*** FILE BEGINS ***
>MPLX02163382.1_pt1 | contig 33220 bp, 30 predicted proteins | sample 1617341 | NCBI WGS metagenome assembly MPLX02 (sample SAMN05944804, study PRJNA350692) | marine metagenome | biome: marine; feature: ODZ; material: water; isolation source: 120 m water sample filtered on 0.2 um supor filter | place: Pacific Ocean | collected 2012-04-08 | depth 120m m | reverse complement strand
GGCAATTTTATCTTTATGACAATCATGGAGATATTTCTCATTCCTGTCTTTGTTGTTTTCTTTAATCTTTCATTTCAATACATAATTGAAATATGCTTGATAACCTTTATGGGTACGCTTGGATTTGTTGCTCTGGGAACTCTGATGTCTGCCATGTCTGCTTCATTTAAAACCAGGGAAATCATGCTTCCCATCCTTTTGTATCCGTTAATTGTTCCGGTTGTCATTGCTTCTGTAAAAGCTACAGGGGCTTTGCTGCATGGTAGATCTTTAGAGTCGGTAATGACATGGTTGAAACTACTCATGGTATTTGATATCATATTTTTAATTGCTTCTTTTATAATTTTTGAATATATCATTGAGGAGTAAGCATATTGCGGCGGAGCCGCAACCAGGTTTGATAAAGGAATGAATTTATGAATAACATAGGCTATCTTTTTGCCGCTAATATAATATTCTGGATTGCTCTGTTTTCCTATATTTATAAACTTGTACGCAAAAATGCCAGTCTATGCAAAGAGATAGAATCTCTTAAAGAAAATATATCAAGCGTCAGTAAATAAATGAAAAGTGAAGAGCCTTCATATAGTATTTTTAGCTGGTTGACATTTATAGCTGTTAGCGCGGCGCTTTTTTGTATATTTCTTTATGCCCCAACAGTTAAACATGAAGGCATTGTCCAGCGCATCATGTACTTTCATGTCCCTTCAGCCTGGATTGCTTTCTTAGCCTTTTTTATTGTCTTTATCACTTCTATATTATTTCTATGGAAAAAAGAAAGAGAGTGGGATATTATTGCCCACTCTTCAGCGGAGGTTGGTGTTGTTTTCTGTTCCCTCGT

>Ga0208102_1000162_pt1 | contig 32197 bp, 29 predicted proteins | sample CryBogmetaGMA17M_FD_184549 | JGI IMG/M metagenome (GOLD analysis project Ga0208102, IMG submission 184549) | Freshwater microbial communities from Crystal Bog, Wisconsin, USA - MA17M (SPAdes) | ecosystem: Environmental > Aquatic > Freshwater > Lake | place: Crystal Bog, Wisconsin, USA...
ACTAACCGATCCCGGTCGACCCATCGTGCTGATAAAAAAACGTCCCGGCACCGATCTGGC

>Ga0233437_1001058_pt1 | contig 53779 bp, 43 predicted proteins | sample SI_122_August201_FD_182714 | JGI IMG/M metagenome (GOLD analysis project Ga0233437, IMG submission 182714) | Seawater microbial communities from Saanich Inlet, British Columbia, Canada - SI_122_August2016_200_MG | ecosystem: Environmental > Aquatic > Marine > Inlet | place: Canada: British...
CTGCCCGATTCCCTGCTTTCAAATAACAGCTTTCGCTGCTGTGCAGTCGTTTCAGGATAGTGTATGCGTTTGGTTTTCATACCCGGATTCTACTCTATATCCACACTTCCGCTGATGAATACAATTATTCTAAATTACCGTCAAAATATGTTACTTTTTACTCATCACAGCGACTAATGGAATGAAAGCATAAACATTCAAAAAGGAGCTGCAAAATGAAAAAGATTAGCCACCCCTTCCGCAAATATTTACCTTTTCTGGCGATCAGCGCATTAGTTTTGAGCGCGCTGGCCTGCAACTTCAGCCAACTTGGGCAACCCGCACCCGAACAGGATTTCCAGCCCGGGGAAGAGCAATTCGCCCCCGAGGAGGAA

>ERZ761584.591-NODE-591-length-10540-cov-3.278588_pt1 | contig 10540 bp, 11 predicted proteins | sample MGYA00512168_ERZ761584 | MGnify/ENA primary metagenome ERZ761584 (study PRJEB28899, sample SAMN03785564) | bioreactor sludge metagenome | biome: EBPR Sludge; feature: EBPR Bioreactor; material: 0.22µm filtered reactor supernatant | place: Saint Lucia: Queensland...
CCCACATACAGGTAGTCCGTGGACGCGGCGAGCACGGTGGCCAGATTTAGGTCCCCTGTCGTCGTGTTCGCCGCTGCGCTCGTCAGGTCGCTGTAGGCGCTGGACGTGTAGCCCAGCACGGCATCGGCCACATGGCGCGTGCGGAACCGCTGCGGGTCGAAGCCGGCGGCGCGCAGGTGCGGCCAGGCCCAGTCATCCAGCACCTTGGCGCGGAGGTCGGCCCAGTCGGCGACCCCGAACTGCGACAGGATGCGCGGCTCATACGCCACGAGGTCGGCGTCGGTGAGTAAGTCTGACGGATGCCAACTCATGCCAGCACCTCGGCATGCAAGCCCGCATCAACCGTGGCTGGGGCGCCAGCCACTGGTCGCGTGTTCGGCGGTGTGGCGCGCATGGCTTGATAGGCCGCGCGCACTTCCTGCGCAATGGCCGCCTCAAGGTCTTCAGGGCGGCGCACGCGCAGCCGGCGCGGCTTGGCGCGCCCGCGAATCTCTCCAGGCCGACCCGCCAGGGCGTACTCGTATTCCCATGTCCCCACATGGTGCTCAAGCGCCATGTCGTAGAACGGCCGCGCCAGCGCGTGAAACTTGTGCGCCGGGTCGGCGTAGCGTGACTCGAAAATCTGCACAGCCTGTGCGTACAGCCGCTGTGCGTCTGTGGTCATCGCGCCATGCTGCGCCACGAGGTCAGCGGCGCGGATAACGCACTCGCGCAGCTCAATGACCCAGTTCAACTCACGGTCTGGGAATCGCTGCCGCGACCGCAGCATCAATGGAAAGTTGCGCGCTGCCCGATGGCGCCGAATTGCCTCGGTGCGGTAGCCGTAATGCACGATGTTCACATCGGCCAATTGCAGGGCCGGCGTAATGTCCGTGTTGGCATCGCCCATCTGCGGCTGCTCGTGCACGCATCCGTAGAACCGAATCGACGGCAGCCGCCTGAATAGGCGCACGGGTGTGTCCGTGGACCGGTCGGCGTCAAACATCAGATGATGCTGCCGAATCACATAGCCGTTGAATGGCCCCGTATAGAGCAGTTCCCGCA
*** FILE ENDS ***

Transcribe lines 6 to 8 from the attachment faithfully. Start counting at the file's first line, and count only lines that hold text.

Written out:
CTGCCCGATTCCCTGCTTTCAAATAACAGCTTTCGCTGCTGTGCAGTCGTTTCAGGATAGTGTATGCGTTTGGTTTTCATACCCGGATTCTACTCTATATCCACACTTCCGCTGATGAATACAATTATTCTAAATTACCGTCAAAATATGTTACTTTTTACTCATCACAGCGACTAATGGAATGAAAGCATAAACATTCAAAAAGGAGCTGCAAAATGAAAAAGATTAGCCACCCCTTCCGCAAATATTTACCTTTTCTGGCGATCAGCGCATTAGTTTTGAGCGCGCTGGCCTGCAACTTCAGCCAACTTGGGCAACCCGCACCCGAACAGGATTTCCAGCCCGGGGAAGAGCAATTCGCCCCCGAGGAGGAA

>ERZ761584.591-NODE-591-length-10540-cov-3.278588_pt1 | contig 10540 bp, 11 predicted proteins | sample MGYA00512168_ERZ761584 | MGnify/ENA primary metagenome ERZ761584 (study PRJEB28899, sample SAMN03785564) | bioreactor sludge metagenome | biome: EBPR Sludge; feature: EBPR Bioreactor; material: 0.22µm filtered reactor supernatant | place: Saint Lucia: Queensland...
CCCACATACAGGTAGTCCGTGGACGCGGCGAGCACGGTGGCCAGATTTAGGTCCCCTGTCGTCGTGTTCGCCGCTGCGCTCGTCAGGTCGCTGTAGGCGCTGGACGTGTAGCCCAGCACGGCATCGGCCACATGGCGCGTGCGGAACCGCTGCGGGTCGAAGCCGGCGGCGCGCAGGTGCGGCCAGGCCCAGTCATCCAGCACCTTGGCGCGGAGGTCGGCCCAGTCGGCGACCCCGAACTGCGACAGGATGCGCGGCTCATACGCCACGAGGTCGGCGTCGGTGAGTAAGTCTGACGGATGCCAACTCATGCCAGCACCTCGGCATGCAAGCCCGCATCAACCGTGGCTGGGGCGCCAGCCACTGGTCGCGTGTTCGGCGGTGTGGCGCGCATGGCTTGATAGGCCGCGCGCACTTCCTGCGCAATGGCCGCCTCAAGGTCTTCAGGGCGGCGCACGCGCAGCCGGCGCGGCTTGGCGCGCCCGCGAATCTCTCCAGGCCGACCCGCCAGGGCGTACTCGTATTCCCATGTCCCCACATGGTGCTCAAGCGCCATGTCGTAGAACGGCCGCGCCAGCGCGTGAAACTTGTGCGCCGGGTCGGCGTAGCGTGACTCGAAAATCTGCACAGCCTGTGCGTACAGCCGCTGTGCGTCTGTGGTCATCGCGCCATGCTGCGCCACGAGGTCAGCGGCGCGGATAACGCACTCGCGCAGCTCAATGACCCAGTTCAACTCACGGTCTGGGAATCGCTGCCGCGACCGCAGCATCAATGGAAAGTTGCGCGCTGCCCGATGGCGCCGAATTGCCTCGGTGCGGTAGCCGTAATGCACGATGTTCACATCGGCCAATTGCAGGGCCGGCGTAATGTCCGTGTTGGCATCGCCCATCTGCGGCTGCTCGTGCACGCATCCGTAGAACCGAATCGACGGCAGCCGCCTGAATAGGCGCACGGGTGTGTCCGTGGACCGGTCGGCGTCAAACATCAGATGATGCTGCCGAATCACATAGCCGTTGAATGGCCCCGTATAGAGCAGTTCCCGCA